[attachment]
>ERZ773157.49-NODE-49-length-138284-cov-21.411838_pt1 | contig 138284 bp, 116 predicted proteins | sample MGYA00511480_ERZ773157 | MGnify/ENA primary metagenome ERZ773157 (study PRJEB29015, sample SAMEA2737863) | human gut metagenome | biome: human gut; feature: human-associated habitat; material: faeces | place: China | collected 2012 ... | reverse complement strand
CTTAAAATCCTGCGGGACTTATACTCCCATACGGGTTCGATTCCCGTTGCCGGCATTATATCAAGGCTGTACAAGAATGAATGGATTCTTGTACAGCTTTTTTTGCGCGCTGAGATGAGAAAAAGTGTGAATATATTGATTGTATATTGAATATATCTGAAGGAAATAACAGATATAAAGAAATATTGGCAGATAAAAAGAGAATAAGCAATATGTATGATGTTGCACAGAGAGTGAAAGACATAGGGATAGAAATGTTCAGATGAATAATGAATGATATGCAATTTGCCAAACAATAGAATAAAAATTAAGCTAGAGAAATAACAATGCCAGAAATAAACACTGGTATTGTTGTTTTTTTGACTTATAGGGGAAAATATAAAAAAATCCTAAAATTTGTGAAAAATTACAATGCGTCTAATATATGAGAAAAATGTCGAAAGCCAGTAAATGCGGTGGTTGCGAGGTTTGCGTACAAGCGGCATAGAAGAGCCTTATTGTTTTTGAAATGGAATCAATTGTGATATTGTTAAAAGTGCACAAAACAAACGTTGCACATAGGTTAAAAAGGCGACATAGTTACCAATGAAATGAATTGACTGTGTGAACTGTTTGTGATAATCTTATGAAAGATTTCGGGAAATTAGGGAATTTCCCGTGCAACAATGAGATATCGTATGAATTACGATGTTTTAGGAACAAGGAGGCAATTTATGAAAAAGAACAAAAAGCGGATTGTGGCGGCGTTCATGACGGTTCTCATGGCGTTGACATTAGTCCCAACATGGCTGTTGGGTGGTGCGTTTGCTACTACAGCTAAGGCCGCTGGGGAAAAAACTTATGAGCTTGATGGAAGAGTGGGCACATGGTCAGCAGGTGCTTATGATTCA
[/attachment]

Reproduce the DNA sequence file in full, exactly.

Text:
>ERZ773157.49-NODE-49-length-138284-cov-21.411838_pt1 | contig 138284 bp, 116 predicted proteins | sample MGYA00511480_ERZ773157 | MGnify/ENA primary metagenome ERZ773157 (study PRJEB29015, sample SAMEA2737863) | human gut metagenome | biome: human gut; feature: human-associated habitat; material: faeces | place: China | collected 2012 ... | reverse complement strand
CTTAAAATCCTGCGGGACTTATACTCCCATACGGGTTCGATTCCCGTTGCCGGCATTATATCAAGGCTGTACAAGAATGAATGGATTCTTGTACAGCTTTTTTTGCGCGCTGAGATGAGAAAAAGTGTGAATATATTGATTGTATATTGAATATATCTGAAGGAAATAACAGATATAAAGAAATATTGGCAGATAAAAAGAGAATAAGCAATATGTATGATGTTGCACAGAGAGTGAAAGACATAGGGATAGAAATGTTCAGATGAATAATGAATGATATGCAATTTGCCAAACAATAGAATAAAAATTAAGCTAGAGAAATAACAATGCCAGAAATAAACACTGGTATTGTTGTTTTTTTGACTTATAGGGGAAAATATAAAAAAATCCTAAAATTTGTGAAAAATTACAATGCGTCTAATATATGAGAAAAATGTCGAAAGCCAGTAAATGCGGTGGTTGCGAGGTTTGCGTACAAGCGGCATAGAAGAGCCTTATTGTTTTTGAAATGGAATCAATTGTGATATTGTTAAAAGTGCACAAAACAAACGTTGCACATAGGTTAAAAAGGCGACATAGTTACCAATGAAATGAATTGACTGTGTGAACTGTTTGTGATAATCTTATGAAAGATTTCGGGAAATTAGGGAATTTCCCGTGCAACAATGAGATATCGTATGAATTACGATGTTTTAGGAACAAGGAGGCAATTTATGAAAAAGAACAAAAAGCGGATTGTGGCGGCGTTCATGACGGTTCTCATGGCGTTGACATTAGTCCCAACATGGCTGTTGGGTGGTGCGTTTGCTACTACAGCTAAGGCCGCTGGGGAAAAAACTTATGAGCTTGATGGAAGAGTGGGCACATGGTCAGCAGGTGCTTATGATTCA